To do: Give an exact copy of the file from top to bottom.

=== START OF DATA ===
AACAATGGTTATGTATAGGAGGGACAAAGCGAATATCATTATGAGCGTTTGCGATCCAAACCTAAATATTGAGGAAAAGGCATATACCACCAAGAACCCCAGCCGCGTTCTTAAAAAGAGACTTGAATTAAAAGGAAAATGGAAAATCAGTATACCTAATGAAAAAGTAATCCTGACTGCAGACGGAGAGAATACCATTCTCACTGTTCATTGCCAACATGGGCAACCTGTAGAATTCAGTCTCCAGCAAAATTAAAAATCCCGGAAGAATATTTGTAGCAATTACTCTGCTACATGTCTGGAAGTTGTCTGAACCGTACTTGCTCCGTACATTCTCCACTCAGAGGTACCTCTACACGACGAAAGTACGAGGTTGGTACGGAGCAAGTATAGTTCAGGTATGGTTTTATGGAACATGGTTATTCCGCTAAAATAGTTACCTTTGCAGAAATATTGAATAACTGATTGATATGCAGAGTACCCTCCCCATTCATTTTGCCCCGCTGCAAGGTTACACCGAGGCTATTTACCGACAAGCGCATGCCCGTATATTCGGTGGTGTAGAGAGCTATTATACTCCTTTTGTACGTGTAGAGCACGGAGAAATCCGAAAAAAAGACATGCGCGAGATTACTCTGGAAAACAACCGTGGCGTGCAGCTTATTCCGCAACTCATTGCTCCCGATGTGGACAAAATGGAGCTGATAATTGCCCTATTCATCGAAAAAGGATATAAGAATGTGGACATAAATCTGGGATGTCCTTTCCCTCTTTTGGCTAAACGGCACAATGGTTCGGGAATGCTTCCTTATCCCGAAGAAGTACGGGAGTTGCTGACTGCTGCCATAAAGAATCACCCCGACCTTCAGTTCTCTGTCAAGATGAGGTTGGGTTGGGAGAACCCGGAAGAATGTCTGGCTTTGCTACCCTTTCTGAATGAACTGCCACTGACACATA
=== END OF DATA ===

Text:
AACAATGGTTATGTATAGGAGGGACAAAGCGAATATCATTATGAGCGTTTGCGATCCAAACCTAAATATTGAGGAAAAGGCATATACCACCAAGAACCCCAGCCGCGTTCTTAAAAAGAGACTTGAATTAAAAGGAAAATGGAAAATCAGTATACCTAATGAAAAAGTAATCCTGACTGCAGACGGAGAGAATACCATTCTCACTGTTCATTGCCAACATGGGCAACCTGTAGAATTCAGTCTCCAGCAAAATTAAAAATCCCGGAAGAATATTTGTAGCAATTACTCTGCTACATGTCTGGAAGTTGTCTGAACCGTACTTGCTCCGTACATTCTCCACTCAGAGGTACCTCTACACGACGAAAGTACGAGGTTGGTACGGAGCAAGTATAGTTCAGGTATGGTTTTATGGAACATGGTTATTCCGCTAAAATAGTTACCTTTGCAGAAATATTGAATAACTGATTGATATGCAGAGTACCCTCCCCATTCATTTTGCCCCGCTGCAAGGTTACACCGAGGCTATTTACCGACAAGCGCATGCCCGTATATTCGGTGGTGTAGAGAGCTATTATACTCCTTTTGTACGTGTAGAGCACGGAGAAATCCGAAAAAAAGACATGCGCGAGATTACTCTGGAAAACAACCGTGGCGTGCAGCTTATTCCGCAACTCATTGCTCCCGATGTGGACAAAATGGAGCTGATAATTGCCCTATTCATCGAAAAAGGATATAAGAATGTGGACATAAATCTGGGATGTCCTTTCCCTCTTTTGGCTAAACGGCACAATGGTTCGGGAATGCTTCCTTATCCCGAAGAAGTACGGGAGTTGCTGACTGCTGCCATAAAGAATCACCCCGACCTTCAGTTCTCTGTCAAGATGAGGTTGGGTTGGGAGAACCCGGAAGAATGTCTGGCTTTGCTACCCTTTCTGAATGAACTGCCACTGACACATA